|Publication number||US5217371 A|
|Application number||US 07/786,296|
|Publication date||Jun 8, 1993|
|Filing date||Nov 1, 1991|
|Priority date||Nov 1, 1991|
|Also published as||US5378151|
|Publication number||07786296, 786296, US 5217371 A, US 5217371A, US-A-5217371, US5217371 A, US5217371A|
|Inventors||Stephen P. Lukase, Thomas A. Lukase|
|Original Assignee||Thomas A. Lukase|
|Export Citation||BiBTeX, EndNote, RefMan|
|Patent Citations (9), Referenced by (6), Classifications (6), Legal Events (5)|
|External Links: USPTO, USPTO Assignment, Espacenet|
1. Field of the Invention
The present invention relates to dental extraction tools and, more particularly, to slide hammer operated extraction tools for use with dental prosthetic devices.
2. Description of Related Art
From time to time, dental prosthetics must be removed by a dentist because of damage to the dental prosthetic, deterioration or breakage of the supporting tooth structure, injury to the oral cavity and for other reasons. Where the dental prosthetic is a bridge, a section of the bridge is usually engaged by a tool for the purpose of applying a force to pull or draw the bridge off the supporting tooth structure. Experience over many decades suggests that the most effectively applied force is one generated by a dental slide hammer. Such a device generally includes a rod upon which a weight may be slid. By sliding the weight with greater or lesser force to one end of the hammer, it will come in contact with a stop. The force of the impact is translated from the stop through the rod and to the dental prosthetic device engaged. Thus, a force of controllable magnitude is applied. The result of the impact force applied will generally break the adhering bonds retaining the dental prosthetic in place. Once the bonds have been broken, complete removal is readily effected by gripping and manipulation with conventional dental forceps.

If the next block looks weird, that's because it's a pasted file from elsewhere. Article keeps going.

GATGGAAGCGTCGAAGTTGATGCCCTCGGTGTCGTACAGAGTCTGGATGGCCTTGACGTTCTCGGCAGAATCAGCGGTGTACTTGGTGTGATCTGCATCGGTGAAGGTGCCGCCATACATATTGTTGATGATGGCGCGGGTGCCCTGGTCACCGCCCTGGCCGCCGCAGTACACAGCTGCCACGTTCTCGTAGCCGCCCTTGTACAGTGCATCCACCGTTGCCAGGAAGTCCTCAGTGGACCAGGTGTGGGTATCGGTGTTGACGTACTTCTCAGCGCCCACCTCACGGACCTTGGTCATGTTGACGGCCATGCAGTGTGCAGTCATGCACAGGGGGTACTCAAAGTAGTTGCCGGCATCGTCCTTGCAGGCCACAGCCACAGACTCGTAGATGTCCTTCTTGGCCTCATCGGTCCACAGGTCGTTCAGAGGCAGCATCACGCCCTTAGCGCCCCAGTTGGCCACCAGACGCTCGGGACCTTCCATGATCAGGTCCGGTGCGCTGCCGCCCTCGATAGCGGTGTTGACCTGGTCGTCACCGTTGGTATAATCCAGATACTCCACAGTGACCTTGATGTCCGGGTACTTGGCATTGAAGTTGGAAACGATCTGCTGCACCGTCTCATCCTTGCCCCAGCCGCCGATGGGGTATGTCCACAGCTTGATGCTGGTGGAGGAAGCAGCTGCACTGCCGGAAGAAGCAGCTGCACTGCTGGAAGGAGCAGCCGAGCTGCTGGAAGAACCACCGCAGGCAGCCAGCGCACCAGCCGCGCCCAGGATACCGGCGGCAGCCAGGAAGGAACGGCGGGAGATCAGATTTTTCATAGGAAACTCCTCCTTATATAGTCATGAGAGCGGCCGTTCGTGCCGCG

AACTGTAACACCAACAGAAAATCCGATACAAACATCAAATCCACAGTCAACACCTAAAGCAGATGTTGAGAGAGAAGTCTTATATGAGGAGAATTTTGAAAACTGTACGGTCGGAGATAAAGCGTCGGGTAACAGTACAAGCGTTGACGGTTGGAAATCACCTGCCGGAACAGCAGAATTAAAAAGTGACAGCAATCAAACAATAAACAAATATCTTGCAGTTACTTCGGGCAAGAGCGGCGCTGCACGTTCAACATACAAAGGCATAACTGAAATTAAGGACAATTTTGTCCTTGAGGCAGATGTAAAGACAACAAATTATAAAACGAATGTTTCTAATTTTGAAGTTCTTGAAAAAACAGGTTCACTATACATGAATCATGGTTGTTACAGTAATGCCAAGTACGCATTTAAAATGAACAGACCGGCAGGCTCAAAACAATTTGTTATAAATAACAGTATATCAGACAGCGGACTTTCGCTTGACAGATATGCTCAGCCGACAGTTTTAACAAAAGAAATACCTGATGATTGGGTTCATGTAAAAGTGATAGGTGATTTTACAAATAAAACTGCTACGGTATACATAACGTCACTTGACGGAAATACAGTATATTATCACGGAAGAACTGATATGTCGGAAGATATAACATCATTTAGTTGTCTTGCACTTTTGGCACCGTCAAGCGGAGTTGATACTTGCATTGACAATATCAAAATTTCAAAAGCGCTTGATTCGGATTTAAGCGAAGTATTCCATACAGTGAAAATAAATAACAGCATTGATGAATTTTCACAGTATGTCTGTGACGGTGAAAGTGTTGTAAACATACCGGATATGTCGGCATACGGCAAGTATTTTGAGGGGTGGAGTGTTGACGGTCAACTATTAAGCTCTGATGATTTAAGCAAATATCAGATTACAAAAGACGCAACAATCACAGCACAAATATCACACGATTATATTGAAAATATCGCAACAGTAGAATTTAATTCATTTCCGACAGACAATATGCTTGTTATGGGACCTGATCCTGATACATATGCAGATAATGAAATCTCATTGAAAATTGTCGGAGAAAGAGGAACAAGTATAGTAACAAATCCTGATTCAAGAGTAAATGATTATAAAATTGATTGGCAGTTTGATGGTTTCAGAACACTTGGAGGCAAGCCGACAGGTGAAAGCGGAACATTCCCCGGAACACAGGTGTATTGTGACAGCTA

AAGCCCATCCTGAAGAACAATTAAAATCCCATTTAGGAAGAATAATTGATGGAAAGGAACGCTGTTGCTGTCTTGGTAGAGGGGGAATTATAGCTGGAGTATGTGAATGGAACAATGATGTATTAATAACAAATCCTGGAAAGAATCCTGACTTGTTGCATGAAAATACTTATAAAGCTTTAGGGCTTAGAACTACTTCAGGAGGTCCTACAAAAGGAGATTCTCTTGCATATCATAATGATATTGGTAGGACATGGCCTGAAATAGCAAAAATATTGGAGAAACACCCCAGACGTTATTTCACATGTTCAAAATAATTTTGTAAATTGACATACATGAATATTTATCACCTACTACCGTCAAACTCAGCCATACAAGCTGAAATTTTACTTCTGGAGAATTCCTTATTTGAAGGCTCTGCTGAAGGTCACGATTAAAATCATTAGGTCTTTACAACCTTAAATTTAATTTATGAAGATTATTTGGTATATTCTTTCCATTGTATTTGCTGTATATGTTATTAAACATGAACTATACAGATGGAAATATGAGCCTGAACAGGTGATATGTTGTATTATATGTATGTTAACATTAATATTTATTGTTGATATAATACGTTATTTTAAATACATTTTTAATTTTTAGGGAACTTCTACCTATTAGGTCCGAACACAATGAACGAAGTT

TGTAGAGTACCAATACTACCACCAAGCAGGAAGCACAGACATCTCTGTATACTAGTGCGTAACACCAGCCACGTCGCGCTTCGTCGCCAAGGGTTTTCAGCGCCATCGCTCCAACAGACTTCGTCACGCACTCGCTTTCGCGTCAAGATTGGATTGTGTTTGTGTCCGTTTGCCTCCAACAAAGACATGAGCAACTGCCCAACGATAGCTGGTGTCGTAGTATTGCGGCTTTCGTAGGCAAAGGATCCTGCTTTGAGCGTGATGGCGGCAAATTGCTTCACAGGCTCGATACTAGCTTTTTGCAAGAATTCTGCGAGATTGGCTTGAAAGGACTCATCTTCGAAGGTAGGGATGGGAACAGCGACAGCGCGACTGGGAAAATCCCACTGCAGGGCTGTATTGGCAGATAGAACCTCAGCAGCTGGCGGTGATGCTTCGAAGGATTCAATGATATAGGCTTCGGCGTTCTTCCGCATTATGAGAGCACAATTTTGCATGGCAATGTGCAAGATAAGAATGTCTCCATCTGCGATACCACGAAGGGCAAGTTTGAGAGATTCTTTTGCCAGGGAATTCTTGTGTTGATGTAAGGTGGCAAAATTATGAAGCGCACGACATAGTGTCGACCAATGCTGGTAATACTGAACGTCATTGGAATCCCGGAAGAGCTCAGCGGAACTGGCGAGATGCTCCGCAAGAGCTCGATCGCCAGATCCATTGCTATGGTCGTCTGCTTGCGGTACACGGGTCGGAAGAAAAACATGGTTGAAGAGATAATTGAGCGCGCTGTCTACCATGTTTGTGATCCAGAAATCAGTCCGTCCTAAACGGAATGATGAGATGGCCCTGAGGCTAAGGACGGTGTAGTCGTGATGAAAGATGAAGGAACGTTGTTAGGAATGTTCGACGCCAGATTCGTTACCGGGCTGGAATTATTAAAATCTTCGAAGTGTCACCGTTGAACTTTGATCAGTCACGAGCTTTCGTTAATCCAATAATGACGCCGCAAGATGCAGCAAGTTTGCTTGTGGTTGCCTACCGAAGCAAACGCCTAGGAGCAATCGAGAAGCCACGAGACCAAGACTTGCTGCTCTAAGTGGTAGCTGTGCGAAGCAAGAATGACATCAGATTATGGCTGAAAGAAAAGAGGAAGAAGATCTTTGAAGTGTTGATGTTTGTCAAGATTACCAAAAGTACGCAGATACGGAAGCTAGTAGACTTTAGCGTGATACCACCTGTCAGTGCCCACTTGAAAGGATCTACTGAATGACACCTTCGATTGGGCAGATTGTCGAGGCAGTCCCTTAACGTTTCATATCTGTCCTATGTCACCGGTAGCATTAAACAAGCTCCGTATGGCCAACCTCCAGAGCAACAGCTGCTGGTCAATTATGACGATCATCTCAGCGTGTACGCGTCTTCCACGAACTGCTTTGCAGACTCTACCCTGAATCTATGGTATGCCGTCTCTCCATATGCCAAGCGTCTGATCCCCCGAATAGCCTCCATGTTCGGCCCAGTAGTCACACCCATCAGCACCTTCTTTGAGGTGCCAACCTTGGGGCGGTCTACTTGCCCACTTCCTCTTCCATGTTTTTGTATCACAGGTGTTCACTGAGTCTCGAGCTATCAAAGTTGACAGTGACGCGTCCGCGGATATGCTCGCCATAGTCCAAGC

The most commonly used tips detachably detachable to a slide hammer mechanism are sickle or "J" shaped. The foot is generally curved toward the slide hammer to serve in the manner of a hook to grip a segment of the dental prosthetic. To permit substantial penetration of the dental prosthetic the foot is often tapered and terminates at a sharp point. The cross section of the foot may be circular or teardrop shaped with the upper side of the foot defining a sharp edge.
Because of the curvature of the hook of a conventional extracting tool tip, engagement of the dental prosthetic is relatively easy. Furthermore, because the tip may be oriented through a wide range of angles while still bearing against an element of the dental prosthetic, manipulation of the attached slide hammer is facilitated. The major problem attendant extracting tools of this type relates to the damage and/or bending usually done to the dental prosthetic during extraction. When a tip includes a sharp edge in engagement with the dental prosthetic, nicking (and thereby weakening) or actual cutting of an element of the dental prosthetic may occur during imposition of the impact force(s).
The generally anticipated and resulting damage or deformation of the dental prosthetic requires either repair or replacement which is costly to the patient and time consuming for the dentist. In situations where the dental prosthetic is to be discarded, such damage is of no consequence. In most instances, extraction is made for purposes of adjustment or reattachment and maintenance of the integrity of the dental prosthetic device is important.